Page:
• Agroterrorism: A Threat to US Animal Agriculture

    The agricultural industry in the United States contributes about 13% to the gross annual domestic product.1 The United States Department of Agriculture reported that the cash receipts for livestock, poultry, and crops for 1996 exceeded 200 billion dollars.2 Over the last 3 decades, improved agricultural technology, farm efficiency and practices has benefited Americans; an average American paid about 11 cents per dollar of disposable income on food in 1996, as compared to about 14 cents per dollar in 1970. The cost of food is lowest in the United States as compared to the rest of the world.2,3 The recent terrorist attack on United States has raised serious concerns on the vulnerability of plant and animal agriculture in the United States. The deliberate introduction of a pathogen (fungus, bacterium, virus, or insect pest) into U.S. livestock, poultry, or crops could cause a disease outbreak. The outcome of an outbreak could be devastating, resulting in loss of livestock, disruption of animal agriculture industry and decreased food production. This would drive food prices up, halt valuable exports, and ultimately cost taxpayers billions of dollars in lost revenue and industry renewal costs.More »
  • Mechanism and Isotypes Involved in Passive Immunoglobulin Transfer to the Newborn Alpaca (Lama pacos)

    Crias, newborn alpacas (Lama pacos), that were almost agammaglobulinemic at birth had a 70% increase in total serum proteins within 24 hours largely because of absorption of gamma globulins from colostrum. Immunoglobulin G was the isotype in highest concentration in colostrum and in serum from 24-hour-old crias. The serum IgG concentration of 10 crias increased linearly (r = 0.97) from a mean of 0.3 mg/ml (+/- 0.1 SD) for serum collected before crias suckled to a maximal mean of 30.1 mg/ml (+/- 8.1 SD) at 24 hours. The 24-hour concentration decreased by half in 10 days. Immunoglobulin M also was absorbed from colostrum and increased linearly (r = 0.99) from a mean of 0.5 mg/ml (+/- 0.1 SD) for serum collected before crias suckled to a maximal mean of 4.2 mg/ml (+/- 2.2 SD) 24 hours after birth. The 24-hour serum concentration of IgM decreased by half in 7 days. Therefore, on a weight basis, 7 times more IgG than IgM was transferred to crias; IgG accounted for greater than 85% of the passively transferred proteins in serum of 24-hour-old crias. Absorption of functional antibodies of IgG and IgM isotypes from colostrum of immunized dams by crias also was demonstrated. Immunoglobulin G and IgM antibody titers to chicken RBC increased linearly to maximal geometric mean titers of 1,139 and 843, respectively, 24 hours after birth. The 24-hour IgG and IgM antibody titers decreased by half in 6 and 3.8 days, respectively. Purified alpaca IgG had a molecular mass of 166 kilodaltons, a predominant gamma mobility, and an extinction coefficient of 14.1.More »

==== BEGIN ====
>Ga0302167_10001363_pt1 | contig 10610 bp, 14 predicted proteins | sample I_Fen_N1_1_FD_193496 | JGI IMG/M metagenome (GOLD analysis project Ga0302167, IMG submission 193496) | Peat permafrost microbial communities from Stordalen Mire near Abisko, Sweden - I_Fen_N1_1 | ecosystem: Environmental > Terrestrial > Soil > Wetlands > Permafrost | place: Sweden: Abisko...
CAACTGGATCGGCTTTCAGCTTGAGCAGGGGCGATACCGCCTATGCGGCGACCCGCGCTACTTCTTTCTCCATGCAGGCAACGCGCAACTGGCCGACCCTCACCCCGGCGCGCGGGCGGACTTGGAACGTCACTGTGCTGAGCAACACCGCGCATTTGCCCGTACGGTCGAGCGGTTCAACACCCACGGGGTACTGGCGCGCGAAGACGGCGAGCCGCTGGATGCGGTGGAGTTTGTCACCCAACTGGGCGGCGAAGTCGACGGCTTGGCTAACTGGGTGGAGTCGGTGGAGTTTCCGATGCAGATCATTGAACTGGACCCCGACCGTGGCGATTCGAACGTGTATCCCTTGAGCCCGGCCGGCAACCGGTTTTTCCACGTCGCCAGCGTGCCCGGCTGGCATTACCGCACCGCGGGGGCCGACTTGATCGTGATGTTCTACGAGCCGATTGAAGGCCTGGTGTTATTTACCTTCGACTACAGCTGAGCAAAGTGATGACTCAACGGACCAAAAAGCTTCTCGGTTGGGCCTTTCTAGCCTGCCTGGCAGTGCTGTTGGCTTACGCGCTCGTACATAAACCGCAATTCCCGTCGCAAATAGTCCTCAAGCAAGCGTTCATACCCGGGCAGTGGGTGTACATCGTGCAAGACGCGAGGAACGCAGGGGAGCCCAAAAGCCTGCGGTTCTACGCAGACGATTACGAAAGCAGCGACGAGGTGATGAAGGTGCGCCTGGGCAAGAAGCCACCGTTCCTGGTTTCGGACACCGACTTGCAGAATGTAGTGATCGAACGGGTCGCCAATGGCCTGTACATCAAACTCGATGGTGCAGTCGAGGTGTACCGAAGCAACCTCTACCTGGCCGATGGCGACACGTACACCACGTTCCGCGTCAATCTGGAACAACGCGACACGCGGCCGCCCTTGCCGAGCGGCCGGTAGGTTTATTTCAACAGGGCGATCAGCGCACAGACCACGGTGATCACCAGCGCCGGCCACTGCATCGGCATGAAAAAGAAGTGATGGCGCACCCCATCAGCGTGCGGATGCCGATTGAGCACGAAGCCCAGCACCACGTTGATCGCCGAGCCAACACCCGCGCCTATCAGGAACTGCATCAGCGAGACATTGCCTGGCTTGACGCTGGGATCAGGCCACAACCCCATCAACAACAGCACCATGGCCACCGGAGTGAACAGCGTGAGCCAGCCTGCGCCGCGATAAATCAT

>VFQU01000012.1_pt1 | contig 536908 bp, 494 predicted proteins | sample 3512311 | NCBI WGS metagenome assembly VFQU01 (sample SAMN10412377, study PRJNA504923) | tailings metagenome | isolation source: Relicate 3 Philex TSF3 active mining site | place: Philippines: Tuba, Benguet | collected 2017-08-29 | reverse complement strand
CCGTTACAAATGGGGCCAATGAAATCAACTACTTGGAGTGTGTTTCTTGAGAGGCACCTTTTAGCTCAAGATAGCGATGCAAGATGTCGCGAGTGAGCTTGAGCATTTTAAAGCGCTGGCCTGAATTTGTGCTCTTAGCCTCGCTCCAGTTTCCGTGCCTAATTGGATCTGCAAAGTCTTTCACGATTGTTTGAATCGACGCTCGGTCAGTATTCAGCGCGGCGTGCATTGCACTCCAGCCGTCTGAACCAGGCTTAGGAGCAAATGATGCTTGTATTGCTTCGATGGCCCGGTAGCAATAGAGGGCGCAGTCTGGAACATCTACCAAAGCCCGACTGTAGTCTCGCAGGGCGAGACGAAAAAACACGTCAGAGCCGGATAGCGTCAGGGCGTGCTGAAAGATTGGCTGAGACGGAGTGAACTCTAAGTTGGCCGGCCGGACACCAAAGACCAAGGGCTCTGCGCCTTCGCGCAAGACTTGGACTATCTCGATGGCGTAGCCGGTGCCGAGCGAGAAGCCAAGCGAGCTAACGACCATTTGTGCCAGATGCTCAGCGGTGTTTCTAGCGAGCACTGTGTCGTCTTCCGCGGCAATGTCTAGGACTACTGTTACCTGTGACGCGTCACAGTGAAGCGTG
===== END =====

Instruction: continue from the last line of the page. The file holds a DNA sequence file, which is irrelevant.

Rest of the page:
• National Farm Biosecurity Reference Manual – Grazing Livestock Production

    The National Farm Biosecurity Reference Manual – Grazing Livestock Production is an important tool for meeting our shared responsibility for biosecurity. It has been developed to help reduce the risk to farming operations of disease entering a property, spreading through the livestock population, and/or being passed to surrounding livestock operations.More »
  • New Biosecurity Tool for Alpaca Producers

    Animal Health Australia (AHA) and the Australian Alpaca Association have developed a new tool in the fight against disease, with the introduction of the National South American Camelid Declaration and Waybill.More »
  • On-Farm Biosecurity Plan Template

    A check list of biosecurity reminders for improved on-farm biosecurity.More »